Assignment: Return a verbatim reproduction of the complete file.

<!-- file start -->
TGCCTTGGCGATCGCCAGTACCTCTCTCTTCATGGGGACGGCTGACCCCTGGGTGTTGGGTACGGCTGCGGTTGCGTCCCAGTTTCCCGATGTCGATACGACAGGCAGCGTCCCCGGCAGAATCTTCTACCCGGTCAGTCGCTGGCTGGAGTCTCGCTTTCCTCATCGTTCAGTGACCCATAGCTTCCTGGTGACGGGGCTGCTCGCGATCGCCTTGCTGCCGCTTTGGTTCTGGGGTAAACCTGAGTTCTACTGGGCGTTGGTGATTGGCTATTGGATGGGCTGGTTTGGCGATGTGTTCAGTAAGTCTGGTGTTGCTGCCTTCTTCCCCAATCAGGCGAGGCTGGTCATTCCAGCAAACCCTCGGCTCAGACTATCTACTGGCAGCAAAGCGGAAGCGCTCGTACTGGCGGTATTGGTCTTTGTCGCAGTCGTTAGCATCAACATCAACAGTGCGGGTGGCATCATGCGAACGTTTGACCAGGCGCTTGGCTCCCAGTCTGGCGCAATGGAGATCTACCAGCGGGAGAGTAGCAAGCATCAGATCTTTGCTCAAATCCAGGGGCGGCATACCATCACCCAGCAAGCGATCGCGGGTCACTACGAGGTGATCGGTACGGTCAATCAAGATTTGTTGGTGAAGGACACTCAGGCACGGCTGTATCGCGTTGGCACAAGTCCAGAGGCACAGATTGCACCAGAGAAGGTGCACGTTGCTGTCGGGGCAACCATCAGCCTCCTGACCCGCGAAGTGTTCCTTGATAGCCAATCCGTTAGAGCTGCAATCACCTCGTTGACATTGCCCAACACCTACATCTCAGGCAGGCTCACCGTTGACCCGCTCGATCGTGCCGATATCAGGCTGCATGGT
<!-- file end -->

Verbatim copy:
TGCCTTGGCGATCGCCAGTACCTCTCTCTTCATGGGGACGGCTGACCCCTGGGTGTTGGGTACGGCTGCGGTTGCGTCCCAGTTTCCCGATGTCGATACGACAGGCAGCGTCCCCGGCAGAATCTTCTACCCGGTCAGTCGCTGGCTGGAGTCTCGCTTTCCTCATCGTTCAGTGACCCATAGCTTCCTGGTGACGGGGCTGCTCGCGATCGCCTTGCTGCCGCTTTGGTTCTGGGGTAAACCTGAGTTCTACTGGGCGTTGGTGATTGGCTATTGGATGGGCTGGTTTGGCGATGTGTTCAGTAAGTCTGGTGTTGCTGCCTTCTTCCCCAATCAGGCGAGGCTGGTCATTCCAGCAAACCCTCGGCTCAGACTATCTACTGGCAGCAAAGCGGAAGCGCTCGTACTGGCGGTATTGGTCTTTGTCGCAGTCGTTAGCATCAACATCAACAGTGCGGGTGGCATCATGCGAACGTTTGACCAGGCGCTTGGCTCCCAGTCTGGCGCAATGGAGATCTACCAGCGGGAGAGTAGCAAGCATCAGATCTTTGCTCAAATCCAGGGGCGGCATACCATCACCCAGCAAGCGATCGCGGGTCACTACGAGGTGATCGGTACGGTCAATCAAGATTTGTTGGTGAAGGACACTCAGGCACGGCTGTATCGCGTTGGCACAAGTCCAGAGGCACAGATTGCACCAGAGAAGGTGCACGTTGCTGTCGGGGCAACCATCAGCCTCCTGACCCGCGAAGTGTTCCTTGATAGCCAATCCGTTAGAGCTGCAATCACCTCGTTGACATTGCCCAACACCTACATCTCAGGCAGGCTCACCGTTGACCCGCTCGATCGTGCCGATATCAGGCTGCATGGT